Welcome to the 2020s – a decade of risk and reinvention

Welcome to the 2020s – a decade of risk and reinvention

With a new decade upon us Dana Denis-Smith, CEO at Obelisk Support, takes a dive into the future trends of the legal profession.

As the year ends and we head into a shiny new decade, my thoughts turn to what the next ten years may hold for the legal industry. As Obelisk Support identified earlier in 2019 in the report, Back to the Future: Reshaping Law Firm Culture, established law firms are facing a perfect storm of pressures from competitors, alongside demands from clients and next-generation employees, pushing them towards faster-paced innovation in areas such as technology, working environment and diversity.

Here are some of the key trends to be aware of:

 

The next drive for diversity

 

Against this backdrop, I believe 2020 will see the start of a rise in all-women shortlists for senior partnership and in-house roles, as the industry takes action to correct the lack of gender parity at senior levels. A bold prediction, but increased inclusion of a more diverse set of lawyers and leaders will be a vital ingredient in unlocking innovation in our industry, and firms in particular will need to reinvent their working practices in order to make change happen faster, or risk being left behind.

 

Lawyers set free(lance)

 

Next year, I believe the legal sector will also see the further rise of lawyers going it alone, following the loosening of restrictions on practice by the SRA and the increasing demand from clients for alternative legal service provision. The benefits of working for yourself are considerable; greater flexibility to set your own hours, freedom from the bureaucracy and structure of a law firm and the ability to have greater choice over the work you do. With the millennial and digital native generations demonstrating less loyalty to employers and having greater awareness of the importance of their mental health, more and more lawyers will make this choice.

 

AI is old news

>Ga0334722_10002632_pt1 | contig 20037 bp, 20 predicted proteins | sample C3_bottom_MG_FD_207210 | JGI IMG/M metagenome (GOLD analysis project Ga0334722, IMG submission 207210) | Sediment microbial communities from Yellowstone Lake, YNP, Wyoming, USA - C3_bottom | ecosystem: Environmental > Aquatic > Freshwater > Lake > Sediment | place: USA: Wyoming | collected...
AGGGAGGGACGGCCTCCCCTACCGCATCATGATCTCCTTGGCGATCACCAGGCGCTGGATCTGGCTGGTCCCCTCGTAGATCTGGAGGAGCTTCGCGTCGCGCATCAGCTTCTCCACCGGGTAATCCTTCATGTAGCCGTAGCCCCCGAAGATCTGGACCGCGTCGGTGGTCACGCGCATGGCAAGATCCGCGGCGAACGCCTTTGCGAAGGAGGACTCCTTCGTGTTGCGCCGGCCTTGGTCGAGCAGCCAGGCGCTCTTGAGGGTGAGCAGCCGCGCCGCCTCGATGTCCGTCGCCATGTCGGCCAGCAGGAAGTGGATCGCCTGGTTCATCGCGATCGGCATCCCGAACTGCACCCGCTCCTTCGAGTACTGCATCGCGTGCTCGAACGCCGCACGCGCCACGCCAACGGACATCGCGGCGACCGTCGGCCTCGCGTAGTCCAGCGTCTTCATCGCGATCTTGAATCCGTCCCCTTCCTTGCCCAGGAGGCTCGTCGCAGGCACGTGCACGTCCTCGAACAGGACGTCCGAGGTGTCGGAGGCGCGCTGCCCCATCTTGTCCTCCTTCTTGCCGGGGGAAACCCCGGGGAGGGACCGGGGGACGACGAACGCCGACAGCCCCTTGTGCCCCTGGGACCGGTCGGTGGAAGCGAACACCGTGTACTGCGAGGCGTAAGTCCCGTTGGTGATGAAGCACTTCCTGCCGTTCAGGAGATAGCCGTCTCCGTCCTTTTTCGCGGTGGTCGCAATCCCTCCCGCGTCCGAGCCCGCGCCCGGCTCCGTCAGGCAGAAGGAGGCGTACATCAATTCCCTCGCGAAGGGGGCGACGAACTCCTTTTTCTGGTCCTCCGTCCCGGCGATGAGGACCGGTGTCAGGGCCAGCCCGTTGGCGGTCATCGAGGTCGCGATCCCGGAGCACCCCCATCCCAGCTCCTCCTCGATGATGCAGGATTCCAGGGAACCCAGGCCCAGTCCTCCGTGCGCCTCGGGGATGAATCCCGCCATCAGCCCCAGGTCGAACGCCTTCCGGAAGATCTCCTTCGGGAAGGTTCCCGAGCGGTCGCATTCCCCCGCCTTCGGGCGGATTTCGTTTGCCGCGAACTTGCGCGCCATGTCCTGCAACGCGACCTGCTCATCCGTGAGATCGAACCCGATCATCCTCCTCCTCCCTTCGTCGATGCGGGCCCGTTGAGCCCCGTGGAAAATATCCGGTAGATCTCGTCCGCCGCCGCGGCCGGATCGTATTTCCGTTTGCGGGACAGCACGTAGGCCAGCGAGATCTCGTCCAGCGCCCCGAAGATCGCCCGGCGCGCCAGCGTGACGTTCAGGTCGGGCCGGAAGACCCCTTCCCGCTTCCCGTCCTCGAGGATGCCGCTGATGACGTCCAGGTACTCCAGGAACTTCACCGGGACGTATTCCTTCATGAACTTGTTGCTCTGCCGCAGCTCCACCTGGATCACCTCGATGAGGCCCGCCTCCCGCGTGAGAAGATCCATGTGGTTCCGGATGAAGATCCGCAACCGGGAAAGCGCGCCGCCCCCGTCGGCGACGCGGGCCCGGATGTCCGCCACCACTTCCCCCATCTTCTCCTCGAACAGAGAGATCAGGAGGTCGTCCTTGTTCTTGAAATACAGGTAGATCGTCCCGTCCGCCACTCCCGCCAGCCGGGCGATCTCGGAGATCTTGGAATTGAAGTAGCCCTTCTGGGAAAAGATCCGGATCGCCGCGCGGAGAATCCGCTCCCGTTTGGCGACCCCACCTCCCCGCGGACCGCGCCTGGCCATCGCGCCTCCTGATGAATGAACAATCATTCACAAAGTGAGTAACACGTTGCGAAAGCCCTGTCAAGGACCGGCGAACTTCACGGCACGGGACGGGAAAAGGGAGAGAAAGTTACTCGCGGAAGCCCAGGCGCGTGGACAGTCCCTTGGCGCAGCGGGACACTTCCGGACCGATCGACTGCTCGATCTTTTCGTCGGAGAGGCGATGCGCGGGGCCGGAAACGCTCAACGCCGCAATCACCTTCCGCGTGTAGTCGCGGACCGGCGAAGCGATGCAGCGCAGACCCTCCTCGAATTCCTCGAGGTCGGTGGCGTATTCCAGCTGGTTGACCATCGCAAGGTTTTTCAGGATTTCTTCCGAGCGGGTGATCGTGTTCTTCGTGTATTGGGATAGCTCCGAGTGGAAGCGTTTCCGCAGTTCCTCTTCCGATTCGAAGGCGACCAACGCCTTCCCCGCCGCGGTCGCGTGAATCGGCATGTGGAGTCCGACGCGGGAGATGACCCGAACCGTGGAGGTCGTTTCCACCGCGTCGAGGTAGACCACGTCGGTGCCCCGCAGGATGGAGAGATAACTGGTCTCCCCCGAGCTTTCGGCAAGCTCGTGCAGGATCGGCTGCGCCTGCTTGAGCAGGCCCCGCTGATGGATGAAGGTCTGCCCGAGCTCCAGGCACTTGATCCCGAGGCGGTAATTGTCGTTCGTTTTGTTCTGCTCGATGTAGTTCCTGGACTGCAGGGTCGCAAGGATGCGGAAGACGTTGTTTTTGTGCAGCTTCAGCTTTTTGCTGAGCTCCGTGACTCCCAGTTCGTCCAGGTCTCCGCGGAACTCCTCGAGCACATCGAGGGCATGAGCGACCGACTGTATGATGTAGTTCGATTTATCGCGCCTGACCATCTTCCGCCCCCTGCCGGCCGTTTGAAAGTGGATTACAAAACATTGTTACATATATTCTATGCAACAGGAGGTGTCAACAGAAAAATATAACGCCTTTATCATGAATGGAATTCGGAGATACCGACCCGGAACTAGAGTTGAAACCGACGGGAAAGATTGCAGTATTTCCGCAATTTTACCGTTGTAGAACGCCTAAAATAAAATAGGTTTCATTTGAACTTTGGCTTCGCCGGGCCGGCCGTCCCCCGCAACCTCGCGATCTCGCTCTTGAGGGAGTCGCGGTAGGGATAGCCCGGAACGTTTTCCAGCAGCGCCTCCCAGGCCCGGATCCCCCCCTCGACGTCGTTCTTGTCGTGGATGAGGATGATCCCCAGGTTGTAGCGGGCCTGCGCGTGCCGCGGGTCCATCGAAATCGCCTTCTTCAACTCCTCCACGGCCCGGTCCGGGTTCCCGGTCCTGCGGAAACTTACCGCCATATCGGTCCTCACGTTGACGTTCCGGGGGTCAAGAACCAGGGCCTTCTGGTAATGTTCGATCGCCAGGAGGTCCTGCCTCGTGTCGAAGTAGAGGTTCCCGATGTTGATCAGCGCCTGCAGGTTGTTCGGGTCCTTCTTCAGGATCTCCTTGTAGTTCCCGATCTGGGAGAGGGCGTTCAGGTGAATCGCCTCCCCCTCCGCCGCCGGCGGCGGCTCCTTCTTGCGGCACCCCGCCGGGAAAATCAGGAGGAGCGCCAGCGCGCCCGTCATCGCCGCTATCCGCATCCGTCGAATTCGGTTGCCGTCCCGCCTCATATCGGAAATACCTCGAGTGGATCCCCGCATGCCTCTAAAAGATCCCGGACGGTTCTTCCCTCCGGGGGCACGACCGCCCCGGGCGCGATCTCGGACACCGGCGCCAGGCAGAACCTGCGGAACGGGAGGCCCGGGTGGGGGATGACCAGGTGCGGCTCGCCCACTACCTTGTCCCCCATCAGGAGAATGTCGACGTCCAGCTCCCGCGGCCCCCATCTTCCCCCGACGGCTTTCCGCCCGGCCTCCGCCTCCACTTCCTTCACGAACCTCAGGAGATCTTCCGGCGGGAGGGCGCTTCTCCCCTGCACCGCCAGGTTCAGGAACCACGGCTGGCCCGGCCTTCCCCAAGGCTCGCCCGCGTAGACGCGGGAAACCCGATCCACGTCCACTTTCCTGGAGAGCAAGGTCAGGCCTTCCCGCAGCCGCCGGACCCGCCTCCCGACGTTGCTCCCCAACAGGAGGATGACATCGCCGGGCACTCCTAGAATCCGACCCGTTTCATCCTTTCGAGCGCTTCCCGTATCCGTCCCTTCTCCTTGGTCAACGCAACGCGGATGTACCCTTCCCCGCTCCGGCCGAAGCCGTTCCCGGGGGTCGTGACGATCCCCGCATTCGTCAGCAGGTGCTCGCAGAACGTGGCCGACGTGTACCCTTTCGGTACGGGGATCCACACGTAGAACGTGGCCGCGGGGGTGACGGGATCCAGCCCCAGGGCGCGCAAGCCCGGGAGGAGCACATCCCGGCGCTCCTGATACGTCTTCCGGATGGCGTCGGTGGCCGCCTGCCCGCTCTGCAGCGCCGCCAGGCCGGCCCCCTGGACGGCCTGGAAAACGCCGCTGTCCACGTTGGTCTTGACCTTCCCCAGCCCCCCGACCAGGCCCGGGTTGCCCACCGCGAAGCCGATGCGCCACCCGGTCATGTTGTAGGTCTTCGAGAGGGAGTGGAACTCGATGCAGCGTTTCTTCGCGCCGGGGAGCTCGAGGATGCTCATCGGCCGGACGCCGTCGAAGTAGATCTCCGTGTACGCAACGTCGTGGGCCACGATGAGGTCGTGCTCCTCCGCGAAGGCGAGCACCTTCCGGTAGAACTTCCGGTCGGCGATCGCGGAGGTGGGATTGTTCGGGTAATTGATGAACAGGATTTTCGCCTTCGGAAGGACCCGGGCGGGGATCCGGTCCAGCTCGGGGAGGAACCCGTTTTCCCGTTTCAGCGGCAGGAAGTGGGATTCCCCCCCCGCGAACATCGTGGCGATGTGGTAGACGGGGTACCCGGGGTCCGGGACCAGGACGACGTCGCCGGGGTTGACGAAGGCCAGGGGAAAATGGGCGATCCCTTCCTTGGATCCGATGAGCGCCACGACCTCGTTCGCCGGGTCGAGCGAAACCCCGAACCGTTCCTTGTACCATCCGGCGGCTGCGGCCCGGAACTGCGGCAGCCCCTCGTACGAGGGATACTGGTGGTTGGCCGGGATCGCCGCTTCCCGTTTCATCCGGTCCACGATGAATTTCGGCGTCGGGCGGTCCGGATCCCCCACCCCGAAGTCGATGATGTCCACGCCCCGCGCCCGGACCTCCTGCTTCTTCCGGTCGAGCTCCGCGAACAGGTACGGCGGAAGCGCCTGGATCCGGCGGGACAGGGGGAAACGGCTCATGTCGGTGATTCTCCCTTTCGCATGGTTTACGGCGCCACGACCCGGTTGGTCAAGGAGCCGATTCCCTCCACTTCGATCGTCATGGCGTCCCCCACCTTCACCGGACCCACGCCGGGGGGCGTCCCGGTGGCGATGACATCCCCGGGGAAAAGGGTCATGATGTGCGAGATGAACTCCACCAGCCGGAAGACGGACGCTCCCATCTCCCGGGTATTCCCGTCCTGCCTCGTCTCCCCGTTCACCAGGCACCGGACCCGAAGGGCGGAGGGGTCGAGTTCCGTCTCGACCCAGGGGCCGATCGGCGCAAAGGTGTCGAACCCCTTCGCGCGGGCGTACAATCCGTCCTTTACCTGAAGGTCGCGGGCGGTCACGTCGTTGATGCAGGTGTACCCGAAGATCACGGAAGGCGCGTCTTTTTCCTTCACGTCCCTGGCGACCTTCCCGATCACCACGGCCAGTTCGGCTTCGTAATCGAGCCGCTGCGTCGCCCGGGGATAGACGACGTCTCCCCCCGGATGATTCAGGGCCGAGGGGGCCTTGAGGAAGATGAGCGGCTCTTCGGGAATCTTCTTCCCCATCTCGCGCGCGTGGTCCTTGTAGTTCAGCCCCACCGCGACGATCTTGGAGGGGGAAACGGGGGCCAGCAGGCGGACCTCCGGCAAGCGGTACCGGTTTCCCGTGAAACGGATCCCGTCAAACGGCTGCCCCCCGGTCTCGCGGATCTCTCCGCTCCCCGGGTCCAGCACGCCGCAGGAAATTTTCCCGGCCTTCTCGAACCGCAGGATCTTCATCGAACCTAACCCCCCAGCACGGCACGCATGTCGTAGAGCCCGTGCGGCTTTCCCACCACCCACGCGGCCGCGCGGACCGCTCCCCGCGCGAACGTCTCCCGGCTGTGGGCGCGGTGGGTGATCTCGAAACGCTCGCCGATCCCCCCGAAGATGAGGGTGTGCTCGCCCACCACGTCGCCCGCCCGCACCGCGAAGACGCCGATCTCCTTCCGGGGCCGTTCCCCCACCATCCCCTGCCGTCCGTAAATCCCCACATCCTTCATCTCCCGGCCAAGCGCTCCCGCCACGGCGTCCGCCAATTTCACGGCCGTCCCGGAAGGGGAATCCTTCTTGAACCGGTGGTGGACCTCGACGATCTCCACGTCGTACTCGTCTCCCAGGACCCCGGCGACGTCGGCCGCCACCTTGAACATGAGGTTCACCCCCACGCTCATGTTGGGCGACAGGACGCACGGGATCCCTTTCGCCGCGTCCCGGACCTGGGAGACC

We will also see the tech conversation turn from AI to Au-I, as the industry gets over its ambivalence towards automation and builds a future where technology augments, rather than replaces, human effort.  Too often I hear lawyers, particularly in-house, say “The technology isn’t there yet, it can’t do everything I need”. No, and nor will it until lawyers start to use it in earnest as part of their day-to-day work.  Increasingly technology companies are accepting the fact that integrating new tools into the existing technical ecosystem is the best way to help lawyers augment their skills and increase productivity. Vendors who are smart about enhancing tools like Microsoft Office that lawyers already know and love are gaining traction. Whilst they might sound less exciting, the tools that concentrate on speeding up and adding to the services lawyers provide today are laying the foundations for more dramatic technological innovation tomorrow.

 

Data vs words

 

Finally, this will be the decade that will see lawyers learn to love data and overturn the common perception that they deal in words, not numbers. Commercial clients tell me time and time again that they need legal advice that is reliable, backed up by in-depth understanding of their business, strategy and their risk profile, delivered at pace and in concise language that doesn’t need translating for commercial colleagues. In order to compete with their peers in the worlds of consultancy and accountancy, lawyers need to feel as confident with operating stats, revenue figures and quantifying risks for their clients as they are with drafting lengthy advice.  This will require new training content and experiences for junior lawyers, which we are already seeing in the Magic Circle. More established lawyers will need to be prepared to invest their own time and money in business education and continued learning. The sector loves to talk about adding value; now we need to put that into numbers, not just words.

For the sector in the UK, preparing to weather another year of Brexit uncertainties, the immediate challenge is to find time to design and build for the future. The pace of business decision-making will only grow faster, the risks grow greater – investing time now in the plans and people that will help the industry reinvent itself to meet these challenges is essential.

Links: https://obelisksupport.com/news/#reports

 

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About the author:

Dana Denis-Smith is the CEO and founder of Obelisk Support, a legal services provider offering flexible legal solutions to FTSE100 and law firms with highly-skilled lawyers. Obelisk Support was listed as one of the fastest-growing businesses in Europe in 2018 by the Financial Times.

 A TedX speaker, Dana regularly speaks at industry events and in the media on gender equality, entrepreneurship and legal technology. In 2019, she was recognised by the Legal 500 for Outstanding Achievement in Legal Services and in 2018, she was voted Legal Personality of the Year at the LexisNexis Awards